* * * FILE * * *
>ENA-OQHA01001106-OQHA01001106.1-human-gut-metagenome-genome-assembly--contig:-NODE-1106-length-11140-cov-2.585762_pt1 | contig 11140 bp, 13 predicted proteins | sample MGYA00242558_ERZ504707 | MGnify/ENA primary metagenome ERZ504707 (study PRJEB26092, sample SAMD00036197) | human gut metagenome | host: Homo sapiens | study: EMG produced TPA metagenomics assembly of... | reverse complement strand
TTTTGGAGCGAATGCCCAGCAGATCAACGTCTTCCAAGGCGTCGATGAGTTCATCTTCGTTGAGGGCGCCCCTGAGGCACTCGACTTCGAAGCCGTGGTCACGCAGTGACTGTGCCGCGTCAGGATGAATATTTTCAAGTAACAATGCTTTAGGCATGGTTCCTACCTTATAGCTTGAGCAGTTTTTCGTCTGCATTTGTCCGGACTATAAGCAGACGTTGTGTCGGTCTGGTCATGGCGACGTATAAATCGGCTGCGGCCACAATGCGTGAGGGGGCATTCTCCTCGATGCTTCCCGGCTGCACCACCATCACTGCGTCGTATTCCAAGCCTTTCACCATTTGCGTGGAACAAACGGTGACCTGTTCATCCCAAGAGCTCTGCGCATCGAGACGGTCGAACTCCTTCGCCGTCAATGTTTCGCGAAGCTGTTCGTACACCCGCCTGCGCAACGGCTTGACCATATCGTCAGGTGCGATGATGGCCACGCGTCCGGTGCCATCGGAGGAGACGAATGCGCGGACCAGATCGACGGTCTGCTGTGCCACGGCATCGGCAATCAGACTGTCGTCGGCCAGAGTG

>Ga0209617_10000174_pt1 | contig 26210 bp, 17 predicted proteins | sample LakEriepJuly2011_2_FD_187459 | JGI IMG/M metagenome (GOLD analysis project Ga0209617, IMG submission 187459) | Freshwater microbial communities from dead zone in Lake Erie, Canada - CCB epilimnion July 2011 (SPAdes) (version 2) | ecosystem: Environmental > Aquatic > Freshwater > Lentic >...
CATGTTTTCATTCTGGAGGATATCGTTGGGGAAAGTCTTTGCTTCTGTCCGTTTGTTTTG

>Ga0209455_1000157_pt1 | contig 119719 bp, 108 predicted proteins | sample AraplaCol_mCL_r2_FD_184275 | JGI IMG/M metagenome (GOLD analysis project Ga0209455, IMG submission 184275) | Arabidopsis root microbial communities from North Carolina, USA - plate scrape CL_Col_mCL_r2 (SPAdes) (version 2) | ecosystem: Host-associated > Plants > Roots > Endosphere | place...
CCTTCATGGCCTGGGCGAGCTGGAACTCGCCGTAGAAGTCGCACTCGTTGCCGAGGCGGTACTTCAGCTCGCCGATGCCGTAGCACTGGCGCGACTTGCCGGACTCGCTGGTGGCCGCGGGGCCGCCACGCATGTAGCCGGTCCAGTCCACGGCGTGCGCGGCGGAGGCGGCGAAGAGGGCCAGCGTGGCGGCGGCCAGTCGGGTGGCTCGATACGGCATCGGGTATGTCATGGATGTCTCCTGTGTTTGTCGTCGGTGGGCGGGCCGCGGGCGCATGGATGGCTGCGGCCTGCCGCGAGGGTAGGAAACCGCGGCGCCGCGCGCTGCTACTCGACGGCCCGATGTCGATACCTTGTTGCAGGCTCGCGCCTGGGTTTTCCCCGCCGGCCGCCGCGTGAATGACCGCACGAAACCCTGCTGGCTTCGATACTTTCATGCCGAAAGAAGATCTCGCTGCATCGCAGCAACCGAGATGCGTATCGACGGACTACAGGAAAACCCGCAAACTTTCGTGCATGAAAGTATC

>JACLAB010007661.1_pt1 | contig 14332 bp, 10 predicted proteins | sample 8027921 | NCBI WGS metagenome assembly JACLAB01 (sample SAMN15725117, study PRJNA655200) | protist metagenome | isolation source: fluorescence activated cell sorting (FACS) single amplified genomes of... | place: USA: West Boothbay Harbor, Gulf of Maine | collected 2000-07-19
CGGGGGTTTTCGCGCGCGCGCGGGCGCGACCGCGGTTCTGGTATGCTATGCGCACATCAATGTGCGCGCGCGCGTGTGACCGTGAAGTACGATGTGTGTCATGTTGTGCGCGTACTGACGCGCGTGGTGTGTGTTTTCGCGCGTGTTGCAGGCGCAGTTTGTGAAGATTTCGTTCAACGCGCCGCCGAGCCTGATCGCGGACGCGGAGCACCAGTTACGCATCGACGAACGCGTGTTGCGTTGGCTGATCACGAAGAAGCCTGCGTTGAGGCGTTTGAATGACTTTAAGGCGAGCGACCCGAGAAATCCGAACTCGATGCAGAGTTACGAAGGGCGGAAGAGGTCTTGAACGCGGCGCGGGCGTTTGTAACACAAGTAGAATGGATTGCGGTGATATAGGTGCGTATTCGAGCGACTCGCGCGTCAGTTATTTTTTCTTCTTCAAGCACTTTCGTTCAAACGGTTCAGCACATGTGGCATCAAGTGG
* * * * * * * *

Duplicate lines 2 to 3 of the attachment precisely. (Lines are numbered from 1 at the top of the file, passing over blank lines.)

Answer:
TTTTGGAGCGAATGCCCAGCAGATCAACGTCTTCCAAGGCGTCGATGAGTTCATCTTCGTTGAGGGCGCCCCTGAGGCACTCGACTTCGAAGCCGTGGTCACGCAGTGACTGTGCCGCGTCAGGATGAATATTTTCAAGTAACAATGCTTTAGGCATGGTTCCTACCTTATAGCTTGAGCAGTTTTTCGTCTGCATTTGTCCGGACTATAAGCAGACGTTGTGTCGGTCTGGTCATGGCGACGTATAAATCGGCTGCGGCCACAATGCGTGAGGGGGCATTCTCCTCGATGCTTCCCGGCTGCACCACCATCACTGCGTCGTATTCCAAGCCTTTCACCATTTGCGTGGAACAAACGGTGACCTGTTCATCCCAAGAGCTCTGCGCATCGAGACGGTCGAACTCCTTCGCCGTCAATGTTTCGCGAAGCTGTTCGTACACCCGCCTGCGCAACGGCTTGACCATATCGTCAGGTGCGATGATGGCCACGCGTCCGGTGCCATCGGAGGAGACGAATGCGCGGACCAGATCGACGGTCTGCTGTGCCACGGCATCGGCAATCAGACTGTCGTCGGCCAGAGTG

>Ga0209617_10000174_pt1 | contig 26210 bp, 17 predicted proteins | sample LakEriepJuly2011_2_FD_187459 | JGI IMG/M metagenome (GOLD analysis project Ga0209617, IMG submission 187459) | Freshwater microbial communities from dead zone in Lake Erie, Canada - CCB epilimnion July 2011 (SPAdes) (version 2) | ecosystem: Environmental > Aquatic > Freshwater > Lentic >...